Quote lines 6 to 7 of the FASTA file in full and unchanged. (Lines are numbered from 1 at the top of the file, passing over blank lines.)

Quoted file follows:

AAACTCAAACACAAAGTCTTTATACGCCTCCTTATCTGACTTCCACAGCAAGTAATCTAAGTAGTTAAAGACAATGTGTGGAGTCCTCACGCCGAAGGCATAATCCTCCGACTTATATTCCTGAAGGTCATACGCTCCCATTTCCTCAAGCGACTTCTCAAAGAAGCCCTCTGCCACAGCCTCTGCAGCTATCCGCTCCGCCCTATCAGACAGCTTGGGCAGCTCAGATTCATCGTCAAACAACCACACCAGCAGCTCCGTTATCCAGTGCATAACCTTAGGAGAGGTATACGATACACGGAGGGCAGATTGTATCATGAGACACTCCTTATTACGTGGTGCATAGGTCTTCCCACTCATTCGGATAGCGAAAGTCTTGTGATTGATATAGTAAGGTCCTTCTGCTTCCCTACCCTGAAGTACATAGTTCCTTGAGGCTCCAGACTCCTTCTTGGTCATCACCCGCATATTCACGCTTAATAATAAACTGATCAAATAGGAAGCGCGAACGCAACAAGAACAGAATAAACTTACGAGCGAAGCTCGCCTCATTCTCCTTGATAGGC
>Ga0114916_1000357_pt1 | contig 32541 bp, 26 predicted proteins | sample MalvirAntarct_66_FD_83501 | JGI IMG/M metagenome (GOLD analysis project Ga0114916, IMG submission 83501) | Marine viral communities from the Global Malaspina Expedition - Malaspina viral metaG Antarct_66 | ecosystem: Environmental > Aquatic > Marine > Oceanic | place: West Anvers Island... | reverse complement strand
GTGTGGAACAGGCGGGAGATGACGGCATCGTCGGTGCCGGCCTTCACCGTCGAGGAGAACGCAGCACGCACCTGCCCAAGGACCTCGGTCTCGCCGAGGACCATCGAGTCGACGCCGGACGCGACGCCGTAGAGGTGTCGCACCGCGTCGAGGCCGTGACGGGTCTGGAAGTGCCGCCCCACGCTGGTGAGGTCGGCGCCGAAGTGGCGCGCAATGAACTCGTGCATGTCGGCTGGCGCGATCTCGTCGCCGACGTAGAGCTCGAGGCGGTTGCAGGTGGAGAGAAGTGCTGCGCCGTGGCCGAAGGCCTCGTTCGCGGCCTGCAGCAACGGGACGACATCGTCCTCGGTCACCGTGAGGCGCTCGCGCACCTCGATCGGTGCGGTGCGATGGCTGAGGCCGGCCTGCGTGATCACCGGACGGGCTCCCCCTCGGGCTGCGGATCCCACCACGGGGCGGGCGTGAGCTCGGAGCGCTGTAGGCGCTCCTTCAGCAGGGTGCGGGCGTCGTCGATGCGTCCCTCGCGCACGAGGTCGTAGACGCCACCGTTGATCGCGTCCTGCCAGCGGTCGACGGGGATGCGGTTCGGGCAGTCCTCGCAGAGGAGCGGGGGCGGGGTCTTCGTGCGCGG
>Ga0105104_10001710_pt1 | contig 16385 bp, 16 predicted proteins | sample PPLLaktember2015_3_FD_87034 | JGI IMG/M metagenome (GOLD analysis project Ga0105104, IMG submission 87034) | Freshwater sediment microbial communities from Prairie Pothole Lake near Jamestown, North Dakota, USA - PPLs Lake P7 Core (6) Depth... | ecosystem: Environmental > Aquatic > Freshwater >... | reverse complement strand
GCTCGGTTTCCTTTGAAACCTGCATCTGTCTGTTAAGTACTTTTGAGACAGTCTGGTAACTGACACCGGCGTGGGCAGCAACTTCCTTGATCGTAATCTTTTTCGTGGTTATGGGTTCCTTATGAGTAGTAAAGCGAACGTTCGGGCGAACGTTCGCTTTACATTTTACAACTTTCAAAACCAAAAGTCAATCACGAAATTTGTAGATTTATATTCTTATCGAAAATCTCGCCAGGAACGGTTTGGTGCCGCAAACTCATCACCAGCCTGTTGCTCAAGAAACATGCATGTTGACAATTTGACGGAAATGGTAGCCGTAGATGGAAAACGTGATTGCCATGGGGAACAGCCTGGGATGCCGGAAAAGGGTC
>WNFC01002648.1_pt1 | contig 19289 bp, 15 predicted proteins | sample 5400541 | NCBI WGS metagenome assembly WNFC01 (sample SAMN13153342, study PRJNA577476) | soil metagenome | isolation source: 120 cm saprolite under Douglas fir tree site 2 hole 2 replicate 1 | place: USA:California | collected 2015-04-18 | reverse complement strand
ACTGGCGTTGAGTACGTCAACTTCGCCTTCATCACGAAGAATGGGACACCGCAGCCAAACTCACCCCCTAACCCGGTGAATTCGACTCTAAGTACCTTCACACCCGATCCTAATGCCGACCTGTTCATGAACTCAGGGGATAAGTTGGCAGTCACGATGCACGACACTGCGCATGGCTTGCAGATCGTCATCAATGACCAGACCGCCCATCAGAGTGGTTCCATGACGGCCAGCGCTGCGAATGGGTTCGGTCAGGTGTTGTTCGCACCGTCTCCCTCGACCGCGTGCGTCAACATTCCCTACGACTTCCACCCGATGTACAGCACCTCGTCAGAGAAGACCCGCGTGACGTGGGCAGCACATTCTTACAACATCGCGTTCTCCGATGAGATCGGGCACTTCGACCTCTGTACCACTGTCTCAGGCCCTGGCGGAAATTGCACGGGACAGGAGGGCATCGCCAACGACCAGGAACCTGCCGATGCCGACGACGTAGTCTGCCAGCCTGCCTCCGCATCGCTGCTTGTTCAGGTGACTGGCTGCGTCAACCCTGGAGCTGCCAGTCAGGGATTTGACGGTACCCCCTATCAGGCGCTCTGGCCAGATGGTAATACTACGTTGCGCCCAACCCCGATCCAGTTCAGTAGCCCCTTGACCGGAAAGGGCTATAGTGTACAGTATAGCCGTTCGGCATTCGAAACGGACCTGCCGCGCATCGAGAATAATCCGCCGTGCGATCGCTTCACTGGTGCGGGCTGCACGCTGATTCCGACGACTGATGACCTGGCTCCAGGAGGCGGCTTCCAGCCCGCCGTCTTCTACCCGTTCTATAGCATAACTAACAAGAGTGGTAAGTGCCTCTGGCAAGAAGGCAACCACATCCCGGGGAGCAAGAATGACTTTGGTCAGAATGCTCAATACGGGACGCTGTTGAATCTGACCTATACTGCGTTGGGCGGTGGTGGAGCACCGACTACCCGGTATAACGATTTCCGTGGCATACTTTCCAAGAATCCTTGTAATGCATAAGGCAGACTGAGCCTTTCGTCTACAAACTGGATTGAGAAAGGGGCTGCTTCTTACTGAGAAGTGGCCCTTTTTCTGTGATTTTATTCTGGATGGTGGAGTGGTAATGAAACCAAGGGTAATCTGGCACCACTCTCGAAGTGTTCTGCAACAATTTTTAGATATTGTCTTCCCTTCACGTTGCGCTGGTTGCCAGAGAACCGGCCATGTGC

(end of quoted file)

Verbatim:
>WNFC01002648.1_pt1 | contig 19289 bp, 15 predicted proteins | sample 5400541 | NCBI WGS metagenome assembly WNFC01 (sample SAMN13153342, study PRJNA577476) | soil metagenome | isolation source: 120 cm saprolite under Douglas fir tree site 2 hole 2 replicate 1 | place: USA:California | collected 2015-04-18 | reverse complement strand
ACTGGCGTTGAGTACGTCAACTTCGCCTTCATCACGAAGAATGGGACACCGCAGCCAAACTCACCCCCTAACCCGGTGAATTCGACTCTAAGTACCTTCACACCCGATCCTAATGCCGACCTGTTCATGAACTCAGGGGATAAGTTGGCAGTCACGATGCACGACACTGCGCATGGCTTGCAGATCGTCATCAATGACCAGACCGCCCATCAGAGTGGTTCCATGACGGCCAGCGCTGCGAATGGGTTCGGTCAGGTGTTGTTCGCACCGTCTCCCTCGACCGCGTGCGTCAACATTCCCTACGACTTCCACCCGATGTACAGCACCTCGTCAGAGAAGACCCGCGTGACGTGGGCAGCACATTCTTACAACATCGCGTTCTCCGATGAGATCGGGCACTTCGACCTCTGTACCACTGTCTCAGGCCCTGGCGGAAATTGCACGGGACAGGAGGGCATCGCCAACGACCAGGAACCTGCCGATGCCGACGACGTAGTCTGCCAGCCTGCCTCCGCATCGCTGCTTGTTCAGGTGACTGGCTGCGTCAACCCTGGAGCTGCCAGTCAGGGATTTGACGGTACCCCCTATCAGGCGCTCTGGCCAGATGGTAATACTACGTTGCGCCCAACCCCGATCCAGTTCAGTAGCCCCTTGACCGGAAAGGGCTATAGTGTACAGTATAGCCGTTCGGCATTCGAAACGGACCTGCCGCGCATCGAGAATAATCCGCCGTGCGATCGCTTCACTGGTGCGGGCTGCACGCTGATTCCGACGACTGATGACCTGGCTCCAGGAGGCGGCTTCCAGCCCGCCGTCTTCTACCCGTTCTATAGCATAACTAACAAGAGTGGTAAGTGCCTCTGGCAAGAAGGCAACCACATCCCGGGGAGCAAGAATGACTTTGGTCAGAATGCTCAATACGGGACGCTGTTGAATCTGACCTATACTGCGTTGGGCGGTGGTGGAGCACCGACTACCCGGTATAACGATTTCCGTGGCATACTTTCCAAGAATCCTTGTAATGCATAAGGCAGACTGAGCCTTTCGTCTACAAACTGGATTGAGAAAGGGGCTGCTTCTTACTGAGAAGTGGCCCTTTTTCTGTGATTTTATTCTGGATGGTGGAGTGGTAATGAAACCAAGGGTAATCTGGCACCACTCTCGAAGTGTTCTGCAACAATTTTTAGATATTGTCTTCCCTTCACGTTGCGCTGGTTGCCAGAGAACCGGCCATGTGC